eGovernment country comparison
The EU Commission’s Benchmark 2018 report gives Germany a below-average score.
AD – 12/2018
The EU Commission’s Directorate General
(DG) CONNECT has published its 200-page report ‘eGoverment
Benchmark 2018’. The DG has also created a special
webpage with an overview, graphics and summaries. The report was prepared
on behalf of the European Commission by the consultancy companies Capgemini, Sogeti
and IDC in conjunction with the Politecnico di Milano University.
The study looked at various life events in
which citizens want or need to use services provided by national authorities in
order to investigate whether and how they can be carried out electronically. These
were: moving, finding a job, starting a business and studying. Several
benchmarks were used for each of these, including the issue of cross-border
For companies, the life event ‘regular
business operations’ was used. The services investigated included transferring social
contributions as well as reporting employee illness to the authorised
administration and requesting compensation for wages for the ill employee.
Again, the study first looked at each individual country and then subsequently used
the cross-border benchmark.
Other sub-indicators included online
availability, in particular access via mobile devices; transparency of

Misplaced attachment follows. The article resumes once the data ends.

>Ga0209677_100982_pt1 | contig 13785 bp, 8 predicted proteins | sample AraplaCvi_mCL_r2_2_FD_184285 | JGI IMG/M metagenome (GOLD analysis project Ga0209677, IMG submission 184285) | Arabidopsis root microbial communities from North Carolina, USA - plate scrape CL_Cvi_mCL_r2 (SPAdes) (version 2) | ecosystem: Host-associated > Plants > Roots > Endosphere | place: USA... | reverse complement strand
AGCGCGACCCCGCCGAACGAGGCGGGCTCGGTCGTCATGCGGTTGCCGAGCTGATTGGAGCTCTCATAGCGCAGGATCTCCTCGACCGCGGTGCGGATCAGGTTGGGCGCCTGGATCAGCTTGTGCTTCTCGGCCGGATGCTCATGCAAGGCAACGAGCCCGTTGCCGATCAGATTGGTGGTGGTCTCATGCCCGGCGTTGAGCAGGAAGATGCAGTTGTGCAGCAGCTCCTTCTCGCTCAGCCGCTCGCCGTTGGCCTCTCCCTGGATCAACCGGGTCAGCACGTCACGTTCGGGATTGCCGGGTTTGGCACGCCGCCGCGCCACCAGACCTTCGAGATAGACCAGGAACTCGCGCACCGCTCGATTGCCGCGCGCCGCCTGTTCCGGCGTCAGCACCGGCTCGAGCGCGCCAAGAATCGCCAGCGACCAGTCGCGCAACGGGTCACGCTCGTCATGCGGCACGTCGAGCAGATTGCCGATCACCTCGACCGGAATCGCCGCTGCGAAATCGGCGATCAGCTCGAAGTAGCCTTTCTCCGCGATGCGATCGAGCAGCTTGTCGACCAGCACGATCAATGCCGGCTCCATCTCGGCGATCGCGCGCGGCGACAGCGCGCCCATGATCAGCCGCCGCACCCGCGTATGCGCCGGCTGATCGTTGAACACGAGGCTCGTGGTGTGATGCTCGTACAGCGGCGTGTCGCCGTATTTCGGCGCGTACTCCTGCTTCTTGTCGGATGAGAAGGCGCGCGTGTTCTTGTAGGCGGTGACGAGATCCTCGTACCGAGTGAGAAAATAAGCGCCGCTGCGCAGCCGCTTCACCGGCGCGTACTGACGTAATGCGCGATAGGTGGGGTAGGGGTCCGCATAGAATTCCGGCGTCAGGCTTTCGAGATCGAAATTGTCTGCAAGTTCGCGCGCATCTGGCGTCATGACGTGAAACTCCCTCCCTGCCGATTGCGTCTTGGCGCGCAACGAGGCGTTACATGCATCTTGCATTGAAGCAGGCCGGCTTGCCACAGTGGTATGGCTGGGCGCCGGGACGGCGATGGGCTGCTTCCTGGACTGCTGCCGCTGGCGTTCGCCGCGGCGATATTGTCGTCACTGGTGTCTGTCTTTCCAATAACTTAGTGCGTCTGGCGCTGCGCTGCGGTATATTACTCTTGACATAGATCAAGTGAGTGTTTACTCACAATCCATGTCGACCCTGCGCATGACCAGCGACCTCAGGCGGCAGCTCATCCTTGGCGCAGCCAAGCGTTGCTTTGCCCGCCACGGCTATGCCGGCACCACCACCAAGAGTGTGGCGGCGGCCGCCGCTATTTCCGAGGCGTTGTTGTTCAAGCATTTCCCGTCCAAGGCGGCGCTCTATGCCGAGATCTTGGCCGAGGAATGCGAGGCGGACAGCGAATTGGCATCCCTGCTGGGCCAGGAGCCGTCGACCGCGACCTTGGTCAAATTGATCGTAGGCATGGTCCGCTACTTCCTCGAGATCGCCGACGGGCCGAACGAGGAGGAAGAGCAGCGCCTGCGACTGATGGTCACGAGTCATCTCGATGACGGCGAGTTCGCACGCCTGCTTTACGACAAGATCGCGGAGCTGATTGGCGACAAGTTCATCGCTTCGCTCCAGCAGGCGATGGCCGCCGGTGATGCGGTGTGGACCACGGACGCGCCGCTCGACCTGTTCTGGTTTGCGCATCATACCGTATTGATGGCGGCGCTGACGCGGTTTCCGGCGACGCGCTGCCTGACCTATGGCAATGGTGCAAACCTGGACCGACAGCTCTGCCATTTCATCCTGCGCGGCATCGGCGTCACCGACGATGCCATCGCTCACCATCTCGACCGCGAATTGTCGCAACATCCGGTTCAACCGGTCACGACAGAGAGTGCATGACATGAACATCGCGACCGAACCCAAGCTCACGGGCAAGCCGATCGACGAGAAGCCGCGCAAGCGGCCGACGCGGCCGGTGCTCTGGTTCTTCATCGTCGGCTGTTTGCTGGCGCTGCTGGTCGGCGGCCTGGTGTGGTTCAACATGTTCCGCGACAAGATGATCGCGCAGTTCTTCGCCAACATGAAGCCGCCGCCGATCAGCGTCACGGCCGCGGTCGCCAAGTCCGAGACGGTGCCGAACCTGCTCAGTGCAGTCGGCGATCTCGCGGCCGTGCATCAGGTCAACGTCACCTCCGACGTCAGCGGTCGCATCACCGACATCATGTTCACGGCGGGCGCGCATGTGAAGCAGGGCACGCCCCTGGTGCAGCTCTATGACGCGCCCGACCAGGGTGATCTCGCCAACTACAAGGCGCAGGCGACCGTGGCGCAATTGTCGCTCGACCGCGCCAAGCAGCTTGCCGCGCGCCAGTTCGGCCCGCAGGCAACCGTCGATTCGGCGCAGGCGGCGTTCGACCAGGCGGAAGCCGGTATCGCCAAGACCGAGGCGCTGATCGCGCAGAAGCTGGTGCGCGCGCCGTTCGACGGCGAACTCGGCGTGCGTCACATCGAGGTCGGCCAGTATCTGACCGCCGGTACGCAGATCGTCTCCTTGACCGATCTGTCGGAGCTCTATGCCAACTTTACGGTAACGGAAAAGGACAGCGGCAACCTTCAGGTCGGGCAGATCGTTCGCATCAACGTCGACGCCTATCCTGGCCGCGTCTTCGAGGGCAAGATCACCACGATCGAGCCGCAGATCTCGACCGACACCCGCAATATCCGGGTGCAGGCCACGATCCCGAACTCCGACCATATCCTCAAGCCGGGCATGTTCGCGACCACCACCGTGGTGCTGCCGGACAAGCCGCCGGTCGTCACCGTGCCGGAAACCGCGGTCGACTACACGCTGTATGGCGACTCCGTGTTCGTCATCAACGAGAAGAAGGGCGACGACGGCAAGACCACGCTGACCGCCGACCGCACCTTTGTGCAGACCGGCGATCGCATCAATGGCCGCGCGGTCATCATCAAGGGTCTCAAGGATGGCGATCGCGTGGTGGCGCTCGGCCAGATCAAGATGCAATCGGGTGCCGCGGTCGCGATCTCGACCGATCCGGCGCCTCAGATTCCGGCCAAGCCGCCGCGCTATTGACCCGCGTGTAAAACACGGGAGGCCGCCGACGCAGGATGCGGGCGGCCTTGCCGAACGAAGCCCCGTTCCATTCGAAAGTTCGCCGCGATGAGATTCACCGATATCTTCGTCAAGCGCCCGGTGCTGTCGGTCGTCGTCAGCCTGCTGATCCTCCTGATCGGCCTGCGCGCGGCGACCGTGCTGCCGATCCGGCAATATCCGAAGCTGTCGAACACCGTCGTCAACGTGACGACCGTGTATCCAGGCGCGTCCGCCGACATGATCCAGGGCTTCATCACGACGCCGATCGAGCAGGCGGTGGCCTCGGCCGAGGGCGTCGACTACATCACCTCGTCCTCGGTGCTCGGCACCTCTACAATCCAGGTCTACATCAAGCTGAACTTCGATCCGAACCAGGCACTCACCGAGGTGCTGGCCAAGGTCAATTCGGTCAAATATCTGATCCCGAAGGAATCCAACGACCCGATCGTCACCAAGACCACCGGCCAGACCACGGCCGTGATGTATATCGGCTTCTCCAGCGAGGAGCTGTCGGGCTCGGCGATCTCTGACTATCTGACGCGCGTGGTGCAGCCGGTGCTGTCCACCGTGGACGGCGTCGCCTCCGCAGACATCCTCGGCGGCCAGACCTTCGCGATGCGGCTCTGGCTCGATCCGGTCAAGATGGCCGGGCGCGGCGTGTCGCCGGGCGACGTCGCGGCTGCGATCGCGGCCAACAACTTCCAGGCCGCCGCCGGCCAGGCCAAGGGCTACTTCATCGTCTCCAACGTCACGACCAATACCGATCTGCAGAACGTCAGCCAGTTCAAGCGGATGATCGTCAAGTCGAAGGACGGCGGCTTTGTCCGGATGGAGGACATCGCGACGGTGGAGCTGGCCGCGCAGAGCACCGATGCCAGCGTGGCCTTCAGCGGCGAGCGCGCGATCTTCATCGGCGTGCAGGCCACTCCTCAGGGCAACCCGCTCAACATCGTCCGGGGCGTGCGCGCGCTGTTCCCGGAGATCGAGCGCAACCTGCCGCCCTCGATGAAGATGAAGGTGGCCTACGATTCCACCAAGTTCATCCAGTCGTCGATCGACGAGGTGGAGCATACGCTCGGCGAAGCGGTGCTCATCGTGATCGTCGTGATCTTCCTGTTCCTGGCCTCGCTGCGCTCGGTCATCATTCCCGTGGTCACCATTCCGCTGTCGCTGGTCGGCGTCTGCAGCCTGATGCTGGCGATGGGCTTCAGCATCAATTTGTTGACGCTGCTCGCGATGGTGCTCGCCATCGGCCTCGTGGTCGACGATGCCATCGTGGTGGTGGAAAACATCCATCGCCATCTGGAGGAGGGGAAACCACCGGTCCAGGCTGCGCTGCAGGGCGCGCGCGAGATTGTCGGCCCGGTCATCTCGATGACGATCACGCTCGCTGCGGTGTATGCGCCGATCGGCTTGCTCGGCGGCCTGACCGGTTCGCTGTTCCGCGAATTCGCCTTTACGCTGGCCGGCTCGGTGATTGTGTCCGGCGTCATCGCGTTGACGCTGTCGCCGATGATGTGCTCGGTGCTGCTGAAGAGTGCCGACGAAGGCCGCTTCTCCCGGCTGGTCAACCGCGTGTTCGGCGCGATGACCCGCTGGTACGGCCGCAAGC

administrative procedures; secure identification of users by means of
electronic identification (eID); and the authentic transmission of documents or
files between parties.
In Germany, the preferred eID is the German
identity card, which was introduced some years ago. It can provide the same
proof of identity on the Internet as it does as a visual document outside of
the Internet. Users can identify themselves clearly and authentically to third
parties (public or private). Since 2017, all identity cards have been provided
with the eID function switched on as standard, and not deactivated, if the
owner is 16 years or older at the time of application (Act
on Identity Cards and Electronic Identification, Section 10).
the countries to receive the ‘best’ score in the benchmarking were: Malta,
Austria, Sweden, Finland, the Netherlands, Estonia, Lithuania, Latvia,
Portugal, Denmark and Norway. Countries with a below-average score for
eGovernment services were: Belgium, Italy, the Czech Republic, Cyprus and